William H. Lamar IV: Sentiment isn't enough to combat oppression
Members of the Proud Boys march during a protest Dec. 12, 2020, in Washington, D.C. Photo by Stephanie Keith/Getty Images
A pastor whose church in Washington, D.C., was vandalized by white supremacists urges his fellow Christians to avoid feel-good responses and instead act in community to disrupt systems of oppression.
I am sitting at my desk opening mail. Stacks of it.
A business envelope from Ohio containing five handwritten pages. High-end, heavyweight stationery from Connecticut. A holiday card from South Carolina with a photograph of children standing before a Christmas tree holding a Black Lives Matter sign. A postcard from Pennsylvania with a big heart drawn in red crayon.
We have been flooded with support since our church, Metropolitan African Methodist Episcopal Church in Washington, D.C., was vandalized by white supremacists in December. Two Black Lives Matter banners -- one at our church and another at Asbury United Methodist Church -- were destroyed during a violent demonstration.
Good people have sent checks, money orders and cash to encourage and to strengthen us. Emails, calls and messages have cascaded in from around the globe. The light of God burns brightly in the hearts of so many. That light has indeed put some of the shadows that mark these perilous days to flight.
I have opened the mail. Now comes the real work. I must open myself.
I must stop resisting and yield to the powerful energy of the spiritual stirrings inside me. These stirrings occur when the dust, from which we were made, is persistently beckoned by the divine.
When we attune to them, when we shun distraction, when those silent stirrings are so loud that they can no longer be ignored, we can travel to the place where humanity and divinity meet in us.
Sometimes our humanity and divinity dance. Often our humanity and divinity wrestle.
People wrote that when they heard what happened to Metropolitan, they had to do something. When we hear of the violence, the exploitation, the oppression and the pain in our world, our spiritual stirrings move us. I’m sure the recent mob attack on the Capitol building will only intensify this feeling.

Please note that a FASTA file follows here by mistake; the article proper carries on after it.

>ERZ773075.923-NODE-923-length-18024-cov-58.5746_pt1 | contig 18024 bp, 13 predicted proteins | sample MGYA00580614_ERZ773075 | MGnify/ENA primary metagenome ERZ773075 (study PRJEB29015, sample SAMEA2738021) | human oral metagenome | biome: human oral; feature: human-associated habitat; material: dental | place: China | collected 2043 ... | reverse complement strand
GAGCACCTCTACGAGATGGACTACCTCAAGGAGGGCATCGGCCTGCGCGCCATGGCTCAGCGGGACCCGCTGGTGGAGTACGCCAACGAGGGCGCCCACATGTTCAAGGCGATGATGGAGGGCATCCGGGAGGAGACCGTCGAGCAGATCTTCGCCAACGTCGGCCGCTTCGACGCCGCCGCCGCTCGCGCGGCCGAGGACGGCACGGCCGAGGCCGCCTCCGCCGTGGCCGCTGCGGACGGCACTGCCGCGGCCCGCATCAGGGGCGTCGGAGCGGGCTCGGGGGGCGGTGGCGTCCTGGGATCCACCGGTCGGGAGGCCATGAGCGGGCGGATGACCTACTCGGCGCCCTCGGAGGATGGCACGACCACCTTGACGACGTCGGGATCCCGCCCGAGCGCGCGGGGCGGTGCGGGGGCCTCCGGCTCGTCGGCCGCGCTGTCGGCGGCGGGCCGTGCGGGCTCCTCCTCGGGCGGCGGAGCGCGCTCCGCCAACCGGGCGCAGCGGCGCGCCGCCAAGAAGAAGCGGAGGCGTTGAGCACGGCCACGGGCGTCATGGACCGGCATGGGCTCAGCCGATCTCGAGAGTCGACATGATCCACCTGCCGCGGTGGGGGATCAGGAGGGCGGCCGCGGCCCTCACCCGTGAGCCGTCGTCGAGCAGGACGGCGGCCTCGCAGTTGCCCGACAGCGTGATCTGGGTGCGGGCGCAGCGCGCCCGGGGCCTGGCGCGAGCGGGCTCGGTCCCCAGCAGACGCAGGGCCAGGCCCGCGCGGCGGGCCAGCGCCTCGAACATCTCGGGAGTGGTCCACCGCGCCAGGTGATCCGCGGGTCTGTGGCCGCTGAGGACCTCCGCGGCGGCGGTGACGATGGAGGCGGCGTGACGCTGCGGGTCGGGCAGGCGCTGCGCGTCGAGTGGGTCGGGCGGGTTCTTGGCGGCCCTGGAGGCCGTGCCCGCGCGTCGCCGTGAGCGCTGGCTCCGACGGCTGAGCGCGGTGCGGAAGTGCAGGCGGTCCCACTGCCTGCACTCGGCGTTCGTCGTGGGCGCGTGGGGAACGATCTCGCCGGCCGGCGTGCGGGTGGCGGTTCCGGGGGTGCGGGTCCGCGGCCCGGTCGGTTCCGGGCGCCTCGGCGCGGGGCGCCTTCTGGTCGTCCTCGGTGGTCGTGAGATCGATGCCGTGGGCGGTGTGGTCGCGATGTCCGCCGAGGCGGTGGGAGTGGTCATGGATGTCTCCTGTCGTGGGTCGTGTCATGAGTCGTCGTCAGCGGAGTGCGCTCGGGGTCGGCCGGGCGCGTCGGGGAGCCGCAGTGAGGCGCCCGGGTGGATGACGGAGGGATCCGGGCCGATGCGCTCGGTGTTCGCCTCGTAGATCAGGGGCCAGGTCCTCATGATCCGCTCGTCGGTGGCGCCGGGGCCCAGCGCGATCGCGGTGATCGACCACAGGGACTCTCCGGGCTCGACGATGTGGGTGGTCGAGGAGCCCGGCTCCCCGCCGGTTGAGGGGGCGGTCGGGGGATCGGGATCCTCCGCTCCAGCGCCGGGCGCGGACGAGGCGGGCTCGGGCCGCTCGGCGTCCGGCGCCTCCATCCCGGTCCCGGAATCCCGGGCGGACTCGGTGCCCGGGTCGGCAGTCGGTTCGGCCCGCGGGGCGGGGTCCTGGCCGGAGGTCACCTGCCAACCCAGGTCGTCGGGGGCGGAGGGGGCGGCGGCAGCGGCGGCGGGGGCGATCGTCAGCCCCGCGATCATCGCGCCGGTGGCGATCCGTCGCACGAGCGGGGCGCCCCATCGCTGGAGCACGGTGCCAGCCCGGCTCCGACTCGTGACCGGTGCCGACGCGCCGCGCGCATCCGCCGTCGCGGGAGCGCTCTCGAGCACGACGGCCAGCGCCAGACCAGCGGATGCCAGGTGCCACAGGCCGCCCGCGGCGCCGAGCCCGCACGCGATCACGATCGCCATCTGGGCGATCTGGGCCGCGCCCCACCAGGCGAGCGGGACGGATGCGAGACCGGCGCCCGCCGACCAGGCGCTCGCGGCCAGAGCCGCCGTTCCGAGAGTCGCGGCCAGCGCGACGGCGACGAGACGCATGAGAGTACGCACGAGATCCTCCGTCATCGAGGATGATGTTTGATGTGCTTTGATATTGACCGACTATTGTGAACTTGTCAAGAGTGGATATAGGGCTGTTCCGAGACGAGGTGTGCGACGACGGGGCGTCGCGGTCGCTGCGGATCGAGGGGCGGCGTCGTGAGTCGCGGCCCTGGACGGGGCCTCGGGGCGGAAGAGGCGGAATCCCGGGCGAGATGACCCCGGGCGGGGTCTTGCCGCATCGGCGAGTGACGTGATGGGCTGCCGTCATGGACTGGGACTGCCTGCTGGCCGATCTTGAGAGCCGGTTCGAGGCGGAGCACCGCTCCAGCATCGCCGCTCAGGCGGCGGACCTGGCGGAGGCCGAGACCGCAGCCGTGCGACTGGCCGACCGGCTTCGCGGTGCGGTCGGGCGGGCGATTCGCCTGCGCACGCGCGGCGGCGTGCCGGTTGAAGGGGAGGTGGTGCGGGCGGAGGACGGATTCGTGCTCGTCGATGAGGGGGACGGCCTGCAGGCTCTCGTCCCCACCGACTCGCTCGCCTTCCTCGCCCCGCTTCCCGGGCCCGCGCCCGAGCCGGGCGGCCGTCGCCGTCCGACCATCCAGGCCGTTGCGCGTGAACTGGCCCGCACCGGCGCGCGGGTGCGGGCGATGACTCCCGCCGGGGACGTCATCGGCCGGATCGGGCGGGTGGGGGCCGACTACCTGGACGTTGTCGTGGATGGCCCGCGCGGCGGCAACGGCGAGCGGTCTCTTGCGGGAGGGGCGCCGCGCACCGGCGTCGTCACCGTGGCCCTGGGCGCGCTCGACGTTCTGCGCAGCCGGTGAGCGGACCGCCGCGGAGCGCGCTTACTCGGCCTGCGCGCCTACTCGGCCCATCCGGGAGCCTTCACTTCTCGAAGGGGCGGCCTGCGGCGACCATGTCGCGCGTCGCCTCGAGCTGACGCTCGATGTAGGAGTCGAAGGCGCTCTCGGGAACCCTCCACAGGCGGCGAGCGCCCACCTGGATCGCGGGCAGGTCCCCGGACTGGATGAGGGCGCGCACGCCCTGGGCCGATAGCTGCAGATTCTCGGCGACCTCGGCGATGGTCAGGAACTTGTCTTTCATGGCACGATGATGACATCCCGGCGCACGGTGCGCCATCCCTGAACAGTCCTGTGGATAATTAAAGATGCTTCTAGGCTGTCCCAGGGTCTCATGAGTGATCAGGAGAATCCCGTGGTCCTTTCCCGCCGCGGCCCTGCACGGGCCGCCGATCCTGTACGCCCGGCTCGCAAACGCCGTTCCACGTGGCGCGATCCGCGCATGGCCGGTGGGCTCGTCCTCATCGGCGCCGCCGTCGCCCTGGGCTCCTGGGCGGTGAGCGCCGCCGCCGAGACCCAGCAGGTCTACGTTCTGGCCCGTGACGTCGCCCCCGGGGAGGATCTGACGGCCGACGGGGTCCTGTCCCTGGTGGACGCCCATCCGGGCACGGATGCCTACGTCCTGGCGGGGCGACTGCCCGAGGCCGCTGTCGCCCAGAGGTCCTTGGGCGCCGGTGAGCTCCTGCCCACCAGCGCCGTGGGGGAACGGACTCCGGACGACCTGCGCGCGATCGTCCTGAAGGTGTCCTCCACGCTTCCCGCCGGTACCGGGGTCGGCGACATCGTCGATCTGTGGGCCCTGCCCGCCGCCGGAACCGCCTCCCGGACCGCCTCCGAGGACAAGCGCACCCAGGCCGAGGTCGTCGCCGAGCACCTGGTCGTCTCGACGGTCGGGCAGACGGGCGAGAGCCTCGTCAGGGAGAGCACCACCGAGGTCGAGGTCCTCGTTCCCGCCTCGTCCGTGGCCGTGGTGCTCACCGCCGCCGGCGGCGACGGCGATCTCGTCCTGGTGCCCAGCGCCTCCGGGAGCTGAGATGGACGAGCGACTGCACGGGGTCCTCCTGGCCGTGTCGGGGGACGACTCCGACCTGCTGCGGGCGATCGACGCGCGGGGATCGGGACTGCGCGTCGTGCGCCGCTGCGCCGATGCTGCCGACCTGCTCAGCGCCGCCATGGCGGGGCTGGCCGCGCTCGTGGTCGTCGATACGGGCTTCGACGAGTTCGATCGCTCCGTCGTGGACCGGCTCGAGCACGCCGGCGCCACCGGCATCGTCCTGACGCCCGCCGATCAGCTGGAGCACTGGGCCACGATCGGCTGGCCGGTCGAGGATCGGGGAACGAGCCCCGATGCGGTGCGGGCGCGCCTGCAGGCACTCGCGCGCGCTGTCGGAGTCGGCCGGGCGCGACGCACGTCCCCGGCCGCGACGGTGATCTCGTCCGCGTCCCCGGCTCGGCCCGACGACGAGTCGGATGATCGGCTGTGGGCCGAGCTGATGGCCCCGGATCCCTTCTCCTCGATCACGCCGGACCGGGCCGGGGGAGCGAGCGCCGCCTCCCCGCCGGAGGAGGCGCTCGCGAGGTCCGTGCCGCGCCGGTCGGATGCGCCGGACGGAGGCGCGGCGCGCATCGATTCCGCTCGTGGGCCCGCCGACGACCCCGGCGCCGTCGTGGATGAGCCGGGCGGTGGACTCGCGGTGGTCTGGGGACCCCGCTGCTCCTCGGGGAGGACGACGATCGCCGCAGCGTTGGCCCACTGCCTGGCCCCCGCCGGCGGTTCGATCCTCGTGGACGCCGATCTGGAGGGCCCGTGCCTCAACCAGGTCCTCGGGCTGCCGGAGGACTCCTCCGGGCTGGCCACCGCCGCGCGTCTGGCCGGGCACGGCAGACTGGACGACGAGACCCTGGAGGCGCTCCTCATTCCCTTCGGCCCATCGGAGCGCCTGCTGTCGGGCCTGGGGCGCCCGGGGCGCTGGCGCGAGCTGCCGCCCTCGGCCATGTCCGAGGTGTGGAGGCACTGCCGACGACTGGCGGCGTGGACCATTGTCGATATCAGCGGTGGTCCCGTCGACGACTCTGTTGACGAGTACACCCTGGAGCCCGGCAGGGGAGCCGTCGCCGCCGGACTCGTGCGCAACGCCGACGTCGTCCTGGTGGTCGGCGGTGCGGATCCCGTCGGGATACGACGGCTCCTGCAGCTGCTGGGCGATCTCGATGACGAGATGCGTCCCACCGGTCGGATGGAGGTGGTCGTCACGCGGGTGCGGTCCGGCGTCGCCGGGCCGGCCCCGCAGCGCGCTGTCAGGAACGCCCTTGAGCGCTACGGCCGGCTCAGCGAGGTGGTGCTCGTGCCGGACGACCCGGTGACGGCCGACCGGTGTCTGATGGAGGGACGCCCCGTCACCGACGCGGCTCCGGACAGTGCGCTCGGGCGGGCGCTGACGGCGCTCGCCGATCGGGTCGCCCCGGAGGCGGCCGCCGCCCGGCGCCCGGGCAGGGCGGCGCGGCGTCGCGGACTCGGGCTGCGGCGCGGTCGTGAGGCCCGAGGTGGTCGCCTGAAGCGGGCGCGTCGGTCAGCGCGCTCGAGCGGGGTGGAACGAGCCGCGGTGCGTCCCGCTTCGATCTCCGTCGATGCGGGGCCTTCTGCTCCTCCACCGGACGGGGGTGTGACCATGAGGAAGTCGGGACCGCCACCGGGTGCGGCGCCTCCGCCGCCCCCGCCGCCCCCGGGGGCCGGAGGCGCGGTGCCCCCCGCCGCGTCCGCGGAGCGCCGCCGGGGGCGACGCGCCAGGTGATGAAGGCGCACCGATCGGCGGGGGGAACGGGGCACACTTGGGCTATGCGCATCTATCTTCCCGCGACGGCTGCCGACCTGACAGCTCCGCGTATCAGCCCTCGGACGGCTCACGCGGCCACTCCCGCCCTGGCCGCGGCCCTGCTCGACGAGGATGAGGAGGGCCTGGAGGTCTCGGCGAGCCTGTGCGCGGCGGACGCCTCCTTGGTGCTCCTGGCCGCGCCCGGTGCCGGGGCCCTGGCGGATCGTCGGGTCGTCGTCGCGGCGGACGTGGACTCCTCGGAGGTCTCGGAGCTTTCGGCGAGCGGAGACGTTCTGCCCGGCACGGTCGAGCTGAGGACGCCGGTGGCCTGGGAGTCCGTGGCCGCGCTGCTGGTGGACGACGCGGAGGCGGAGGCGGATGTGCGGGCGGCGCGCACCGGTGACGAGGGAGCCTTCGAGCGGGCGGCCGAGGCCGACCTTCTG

I appreciate every gesture and am thankful for every kindness that has been shown to our faith community. At the same time, I have grown weary of the impulse to quiet deep spiritual stirrings by acting sentimentally.
Sentimental responses assuage our discomfort as much as they share light and love with those who have been harmed. Doing something sweet for people who have suffered, especially in response to spiritual stirrings, can teeter on the edge of escapism. It can shield us from doing the hard work of figuring out why people suffer and how we can alleviate that suffering.
We turn the page feeling better about the situation and ourselves, but the systems that make suffering possible remain unchanged.
The mystical energy roiling inside us demands a response. But many will never respond with anything other than kind gestures. Some of us must admit that no matter how deep the awakening we experience or how vast the pain of others, we will not commit to anything but the nice response, the easy response, the feel-good response.
I have been there. I have felt the impulse to take out my William H. Lamar IV stationery and write my way out of my responsibility to the world. I am sure you have, too.